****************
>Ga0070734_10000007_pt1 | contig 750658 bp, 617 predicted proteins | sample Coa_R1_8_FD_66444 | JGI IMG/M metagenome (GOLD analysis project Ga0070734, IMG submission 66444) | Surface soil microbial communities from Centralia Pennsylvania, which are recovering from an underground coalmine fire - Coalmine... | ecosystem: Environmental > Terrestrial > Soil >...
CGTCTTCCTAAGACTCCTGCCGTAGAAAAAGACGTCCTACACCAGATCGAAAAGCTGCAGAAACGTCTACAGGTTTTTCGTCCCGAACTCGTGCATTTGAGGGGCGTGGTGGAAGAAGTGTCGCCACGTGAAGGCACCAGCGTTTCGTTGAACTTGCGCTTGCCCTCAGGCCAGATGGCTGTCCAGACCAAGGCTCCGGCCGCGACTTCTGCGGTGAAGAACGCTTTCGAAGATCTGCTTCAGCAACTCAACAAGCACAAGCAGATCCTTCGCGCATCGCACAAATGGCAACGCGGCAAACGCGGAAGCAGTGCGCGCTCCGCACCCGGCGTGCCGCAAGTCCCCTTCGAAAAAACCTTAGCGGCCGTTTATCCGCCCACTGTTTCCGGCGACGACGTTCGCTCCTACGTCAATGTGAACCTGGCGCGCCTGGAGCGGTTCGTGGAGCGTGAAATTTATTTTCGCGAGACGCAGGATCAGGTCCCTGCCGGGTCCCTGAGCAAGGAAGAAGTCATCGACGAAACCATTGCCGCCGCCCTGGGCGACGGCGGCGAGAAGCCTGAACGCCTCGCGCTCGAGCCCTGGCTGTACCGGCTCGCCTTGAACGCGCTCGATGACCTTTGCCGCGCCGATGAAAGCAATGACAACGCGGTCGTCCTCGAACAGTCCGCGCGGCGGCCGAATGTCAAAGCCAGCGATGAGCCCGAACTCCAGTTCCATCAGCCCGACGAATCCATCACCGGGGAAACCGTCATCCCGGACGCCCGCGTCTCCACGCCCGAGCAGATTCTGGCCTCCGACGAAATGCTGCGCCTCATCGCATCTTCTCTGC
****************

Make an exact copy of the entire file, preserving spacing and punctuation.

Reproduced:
>Ga0070734_10000007_pt1 | contig 750658 bp, 617 predicted proteins | sample Coa_R1_8_FD_66444 | JGI IMG/M metagenome (GOLD analysis project Ga0070734, IMG submission 66444) | Surface soil microbial communities from Centralia Pennsylvania, which are recovering from an underground coalmine fire - Coalmine... | ecosystem: Environmental > Terrestrial > Soil >...
CGTCTTCCTAAGACTCCTGCCGTAGAAAAAGACGTCCTACACCAGATCGAAAAGCTGCAGAAACGTCTACAGGTTTTTCGTCCCGAACTCGTGCATTTGAGGGGCGTGGTGGAAGAAGTGTCGCCACGTGAAGGCACCAGCGTTTCGTTGAACTTGCGCTTGCCCTCAGGCCAGATGGCTGTCCAGACCAAGGCTCCGGCCGCGACTTCTGCGGTGAAGAACGCTTTCGAAGATCTGCTTCAGCAACTCAACAAGCACAAGCAGATCCTTCGCGCATCGCACAAATGGCAACGCGGCAAACGCGGAAGCAGTGCGCGCTCCGCACCCGGCGTGCCGCAAGTCCCCTTCGAAAAAACCTTAGCGGCCGTTTATCCGCCCACTGTTTCCGGCGACGACGTTCGCTCCTACGTCAATGTGAACCTGGCGCGCCTGGAGCGGTTCGTGGAGCGTGAAATTTATTTTCGCGAGACGCAGGATCAGGTCCCTGCCGGGTCCCTGAGCAAGGAAGAAGTCATCGACGAAACCATTGCCGCCGCCCTGGGCGACGGCGGCGAGAAGCCTGAACGCCTCGCGCTCGAGCCCTGGCTGTACCGGCTCGCCTTGAACGCGCTCGATGACCTTTGCCGCGCCGATGAAAGCAATGACAACGCGGTCGTCCTCGAACAGTCCGCGCGGCGGCCGAATGTCAAAGCCAGCGATGAGCCCGAACTCCAGTTCCATCAGCCCGACGAATCCATCACCGGGGAAACCGTCATCCCGGACGCCCGCGTCTCCACGCCCGAGCAGATTCTGGCCTCCGACGAAATGCTGCGCCTCATCGCATCTTCTCTGC